The world of mobile apps has had an interesting evolution. As m-commerce became increasingly more popular, brands and retailers started reconfiguring their e-commerce websites into mobile sites. As the platforms weren't optimized for mobile, the resulting sites had extremely slow load times, poor graphics, ineffective design and overall negative user experiences. Retailers soon came to realize that it was imperative that rather than retrofitting an e-commerce site to a mobile platform, they must develop native apps that harness the functionality inherent in a smart phone to improve the overall user experience. This realization couldn't be more relevant today. Retailer and brand apps that leverage the device's features, such as a camera, gps, notifications and chat capabilities, offer their customers enhanced functionality without compromising speed. Cole Haan, Calvin Klein and Vineyard Vines are great examples of retailers who have created powerful, simple and, importantly, fast native apps to engage with their customers.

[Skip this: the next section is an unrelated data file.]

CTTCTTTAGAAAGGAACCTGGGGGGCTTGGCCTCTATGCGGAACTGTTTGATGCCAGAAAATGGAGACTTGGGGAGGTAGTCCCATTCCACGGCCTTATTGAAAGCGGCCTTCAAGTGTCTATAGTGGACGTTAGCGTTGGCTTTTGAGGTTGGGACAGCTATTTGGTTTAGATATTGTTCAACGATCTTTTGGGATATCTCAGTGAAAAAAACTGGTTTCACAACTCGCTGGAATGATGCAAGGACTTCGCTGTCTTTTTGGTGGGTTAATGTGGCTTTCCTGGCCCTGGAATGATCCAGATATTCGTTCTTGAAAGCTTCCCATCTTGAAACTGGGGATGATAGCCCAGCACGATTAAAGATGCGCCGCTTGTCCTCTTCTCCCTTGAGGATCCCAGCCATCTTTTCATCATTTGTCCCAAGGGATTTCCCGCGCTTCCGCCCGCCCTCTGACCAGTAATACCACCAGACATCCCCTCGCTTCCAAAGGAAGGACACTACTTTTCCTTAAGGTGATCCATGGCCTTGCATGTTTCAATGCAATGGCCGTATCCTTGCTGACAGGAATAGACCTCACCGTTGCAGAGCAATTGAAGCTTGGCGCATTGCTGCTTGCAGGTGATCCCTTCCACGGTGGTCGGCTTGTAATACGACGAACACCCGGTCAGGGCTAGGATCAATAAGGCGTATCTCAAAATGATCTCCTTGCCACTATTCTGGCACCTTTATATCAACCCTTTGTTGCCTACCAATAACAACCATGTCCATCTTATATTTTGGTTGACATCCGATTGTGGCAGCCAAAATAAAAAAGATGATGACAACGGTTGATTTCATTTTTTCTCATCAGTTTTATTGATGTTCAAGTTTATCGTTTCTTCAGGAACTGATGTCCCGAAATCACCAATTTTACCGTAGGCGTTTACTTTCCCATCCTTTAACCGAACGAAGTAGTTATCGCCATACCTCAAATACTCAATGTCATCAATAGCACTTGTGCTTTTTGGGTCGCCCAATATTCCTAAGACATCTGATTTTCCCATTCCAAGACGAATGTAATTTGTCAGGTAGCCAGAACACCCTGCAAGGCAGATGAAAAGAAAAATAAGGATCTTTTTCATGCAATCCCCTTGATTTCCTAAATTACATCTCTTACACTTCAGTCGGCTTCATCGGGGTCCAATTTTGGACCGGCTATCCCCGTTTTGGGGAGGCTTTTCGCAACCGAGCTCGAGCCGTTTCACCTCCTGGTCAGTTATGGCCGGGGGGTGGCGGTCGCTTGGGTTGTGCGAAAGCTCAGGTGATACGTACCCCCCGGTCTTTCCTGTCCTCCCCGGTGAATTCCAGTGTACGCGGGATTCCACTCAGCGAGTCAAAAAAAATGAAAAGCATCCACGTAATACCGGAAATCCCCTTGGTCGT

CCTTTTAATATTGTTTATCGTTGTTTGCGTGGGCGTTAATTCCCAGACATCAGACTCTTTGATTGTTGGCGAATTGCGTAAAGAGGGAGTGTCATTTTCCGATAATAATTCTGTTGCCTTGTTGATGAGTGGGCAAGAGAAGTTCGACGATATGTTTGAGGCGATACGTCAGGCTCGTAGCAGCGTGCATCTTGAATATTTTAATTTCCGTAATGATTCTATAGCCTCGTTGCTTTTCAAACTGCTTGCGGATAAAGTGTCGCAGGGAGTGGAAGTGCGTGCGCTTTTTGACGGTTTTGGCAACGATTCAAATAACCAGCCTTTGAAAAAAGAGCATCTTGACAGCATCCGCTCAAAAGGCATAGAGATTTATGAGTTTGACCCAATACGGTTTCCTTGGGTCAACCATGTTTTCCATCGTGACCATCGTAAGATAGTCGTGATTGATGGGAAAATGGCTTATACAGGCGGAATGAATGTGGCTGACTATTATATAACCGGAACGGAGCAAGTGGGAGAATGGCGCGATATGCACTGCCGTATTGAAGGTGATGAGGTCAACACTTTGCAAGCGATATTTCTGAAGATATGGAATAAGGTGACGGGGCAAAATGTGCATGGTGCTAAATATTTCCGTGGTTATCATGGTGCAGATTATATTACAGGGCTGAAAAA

In addition to engagement through native apps, retailers are increasingly relying on store associates to drive sales. Think of your last trip to an Apple Store. You were likely greeted by an associate carrying a hand-held device, from which he or she could quickly (we're talking milliseconds) provide you with product information, product availability and process your transaction. No waiting while the associate ran to the stock room and certainly no waiting in line to pay. Now see if you can think of any other retailer that offers this level of shopping simplicity. It doesn't really exist and this provides a huge opportunity for retailers. Rather than apologize for slow systems (response times with current mobile POS systems can be as much as twelve seconds), retailers should "fix" their hand-held POS systems to be quick and efficient like Apple. Similar to the creation of a native app, front end systems utilized by retail associates may need to be redesigned more efficiently and backend systems may need to be optimized for mobile and for scalability.
There is no question that today's consumers have a need for speed. Now, more than ever before, shoppers want (and expect) millisecond response times whether they're shopping from their phones or engaged with a sales associate. At the same time, they are looking for all the bells and whistles to which they have become accustomed. This combination of speed and functionality will create a positive user experience, will result in deeper engagement with the brand and will ultimately help drive sales. Retailers and brands have to strike that perfect balance; and while it may not be easy, those companies that can achieve it will end up on top.